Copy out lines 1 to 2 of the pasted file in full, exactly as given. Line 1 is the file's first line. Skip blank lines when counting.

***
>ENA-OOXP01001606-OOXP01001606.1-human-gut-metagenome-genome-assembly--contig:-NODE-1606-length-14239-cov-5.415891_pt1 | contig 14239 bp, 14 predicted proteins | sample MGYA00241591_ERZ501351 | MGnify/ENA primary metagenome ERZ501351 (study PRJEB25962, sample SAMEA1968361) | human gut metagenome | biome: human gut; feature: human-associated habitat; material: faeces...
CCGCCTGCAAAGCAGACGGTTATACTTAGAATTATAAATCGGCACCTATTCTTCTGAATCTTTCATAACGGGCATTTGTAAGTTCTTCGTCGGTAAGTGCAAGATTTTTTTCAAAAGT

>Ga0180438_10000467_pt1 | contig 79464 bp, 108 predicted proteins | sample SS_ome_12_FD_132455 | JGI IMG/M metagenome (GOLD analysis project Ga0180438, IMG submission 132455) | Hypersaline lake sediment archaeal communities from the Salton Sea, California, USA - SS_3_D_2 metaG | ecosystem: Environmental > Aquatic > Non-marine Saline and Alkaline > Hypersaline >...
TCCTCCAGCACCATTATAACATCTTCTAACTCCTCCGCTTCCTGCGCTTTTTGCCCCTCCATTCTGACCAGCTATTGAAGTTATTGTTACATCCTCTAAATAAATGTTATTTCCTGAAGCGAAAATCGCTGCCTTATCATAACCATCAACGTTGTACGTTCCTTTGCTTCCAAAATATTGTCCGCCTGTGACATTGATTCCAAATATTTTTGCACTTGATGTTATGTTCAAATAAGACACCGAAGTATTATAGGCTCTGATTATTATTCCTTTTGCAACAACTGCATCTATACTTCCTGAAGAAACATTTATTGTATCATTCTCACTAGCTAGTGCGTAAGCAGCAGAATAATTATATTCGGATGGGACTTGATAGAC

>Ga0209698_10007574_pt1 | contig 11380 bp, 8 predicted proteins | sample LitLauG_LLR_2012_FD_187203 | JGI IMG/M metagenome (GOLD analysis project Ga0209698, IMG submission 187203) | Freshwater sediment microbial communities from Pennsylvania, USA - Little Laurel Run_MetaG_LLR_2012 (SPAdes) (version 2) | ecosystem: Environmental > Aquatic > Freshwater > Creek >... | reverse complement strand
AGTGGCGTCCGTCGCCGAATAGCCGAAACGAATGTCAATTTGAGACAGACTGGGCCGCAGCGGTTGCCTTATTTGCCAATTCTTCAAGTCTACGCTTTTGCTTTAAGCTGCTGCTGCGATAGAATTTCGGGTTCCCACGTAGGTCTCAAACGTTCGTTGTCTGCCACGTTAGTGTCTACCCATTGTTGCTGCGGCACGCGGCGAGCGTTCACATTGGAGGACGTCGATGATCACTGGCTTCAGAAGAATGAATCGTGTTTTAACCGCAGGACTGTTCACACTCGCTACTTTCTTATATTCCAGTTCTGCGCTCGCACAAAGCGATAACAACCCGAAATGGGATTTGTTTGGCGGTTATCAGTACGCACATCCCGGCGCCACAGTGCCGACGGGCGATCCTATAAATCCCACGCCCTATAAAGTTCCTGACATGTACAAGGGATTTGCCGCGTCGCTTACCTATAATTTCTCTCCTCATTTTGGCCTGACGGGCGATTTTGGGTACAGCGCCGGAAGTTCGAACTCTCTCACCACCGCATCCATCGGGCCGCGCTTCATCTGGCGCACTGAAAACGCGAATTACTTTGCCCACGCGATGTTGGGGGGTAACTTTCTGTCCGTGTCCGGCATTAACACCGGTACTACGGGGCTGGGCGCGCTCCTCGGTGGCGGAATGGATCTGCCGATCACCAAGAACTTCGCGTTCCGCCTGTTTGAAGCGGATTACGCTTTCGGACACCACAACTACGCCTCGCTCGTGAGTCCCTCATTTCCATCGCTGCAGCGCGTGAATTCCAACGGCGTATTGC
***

>ENA-OOXP01001606-OOXP01001606.1-human-gut-metagenome-genome-assembly--contig:-NODE-1606-length-14239-cov-5.415891_pt1 | contig 14239 bp, 14 predicted proteins | sample MGYA00241591_ERZ501351 | MGnify/ENA primary metagenome ERZ501351 (study PRJEB25962, sample SAMEA1968361) | human gut metagenome | biome: human gut; feature: human-associated habitat; material: faeces...
CCGCCTGCAAAGCAGACGGTTATACTTAGAATTATAAATCGGCACCTATTCTTCTGAATCTTTCATAACGGGCATTTGTAAGTTCTTCGTCGGTAAGTGCAAGATTTTTTTCAAAAGT